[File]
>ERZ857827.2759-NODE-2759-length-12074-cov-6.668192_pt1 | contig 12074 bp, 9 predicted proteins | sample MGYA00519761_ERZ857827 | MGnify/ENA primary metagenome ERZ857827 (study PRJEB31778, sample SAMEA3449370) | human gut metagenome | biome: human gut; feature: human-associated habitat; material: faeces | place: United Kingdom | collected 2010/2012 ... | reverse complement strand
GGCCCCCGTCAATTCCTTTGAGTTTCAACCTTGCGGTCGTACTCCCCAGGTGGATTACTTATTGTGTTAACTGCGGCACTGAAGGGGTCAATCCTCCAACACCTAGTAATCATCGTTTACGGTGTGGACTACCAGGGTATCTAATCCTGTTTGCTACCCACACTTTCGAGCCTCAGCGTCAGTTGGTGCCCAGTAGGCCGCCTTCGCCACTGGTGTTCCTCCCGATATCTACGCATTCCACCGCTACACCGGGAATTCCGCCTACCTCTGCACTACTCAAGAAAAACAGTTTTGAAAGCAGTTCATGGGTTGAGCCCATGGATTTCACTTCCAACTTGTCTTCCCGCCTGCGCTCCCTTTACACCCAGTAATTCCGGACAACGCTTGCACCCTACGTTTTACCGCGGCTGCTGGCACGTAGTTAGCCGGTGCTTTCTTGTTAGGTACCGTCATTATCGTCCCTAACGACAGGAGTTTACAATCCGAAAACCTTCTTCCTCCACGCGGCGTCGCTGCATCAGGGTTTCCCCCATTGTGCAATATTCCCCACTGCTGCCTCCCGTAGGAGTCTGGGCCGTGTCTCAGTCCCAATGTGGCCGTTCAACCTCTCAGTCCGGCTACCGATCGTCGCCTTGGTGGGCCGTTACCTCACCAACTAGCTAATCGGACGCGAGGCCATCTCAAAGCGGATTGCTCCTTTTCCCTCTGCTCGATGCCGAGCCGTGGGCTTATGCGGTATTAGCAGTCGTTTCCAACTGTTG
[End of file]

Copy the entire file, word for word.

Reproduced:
>ERZ857827.2759-NODE-2759-length-12074-cov-6.668192_pt1 | contig 12074 bp, 9 predicted proteins | sample MGYA00519761_ERZ857827 | MGnify/ENA primary metagenome ERZ857827 (study PRJEB31778, sample SAMEA3449370) | human gut metagenome | biome: human gut; feature: human-associated habitat; material: faeces | place: United Kingdom | collected 2010/2012 ... | reverse complement strand
GGCCCCCGTCAATTCCTTTGAGTTTCAACCTTGCGGTCGTACTCCCCAGGTGGATTACTTATTGTGTTAACTGCGGCACTGAAGGGGTCAATCCTCCAACACCTAGTAATCATCGTTTACGGTGTGGACTACCAGGGTATCTAATCCTGTTTGCTACCCACACTTTCGAGCCTCAGCGTCAGTTGGTGCCCAGTAGGCCGCCTTCGCCACTGGTGTTCCTCCCGATATCTACGCATTCCACCGCTACACCGGGAATTCCGCCTACCTCTGCACTACTCAAGAAAAACAGTTTTGAAAGCAGTTCATGGGTTGAGCCCATGGATTTCACTTCCAACTTGTCTTCCCGCCTGCGCTCCCTTTACACCCAGTAATTCCGGACAACGCTTGCACCCTACGTTTTACCGCGGCTGCTGGCACGTAGTTAGCCGGTGCTTTCTTGTTAGGTACCGTCATTATCGTCCCTAACGACAGGAGTTTACAATCCGAAAACCTTCTTCCTCCACGCGGCGTCGCTGCATCAGGGTTTCCCCCATTGTGCAATATTCCCCACTGCTGCCTCCCGTAGGAGTCTGGGCCGTGTCTCAGTCCCAATGTGGCCGTTCAACCTCTCAGTCCGGCTACCGATCGTCGCCTTGGTGGGCCGTTACCTCACCAACTAGCTAATCGGACGCGAGGCCATCTCAAAGCGGATTGCTCCTTTTCCCTCTGCTCGATGCCGAGCCGTGGGCTTATGCGGTATTAGCAGTCGTTTCCAACTGTTG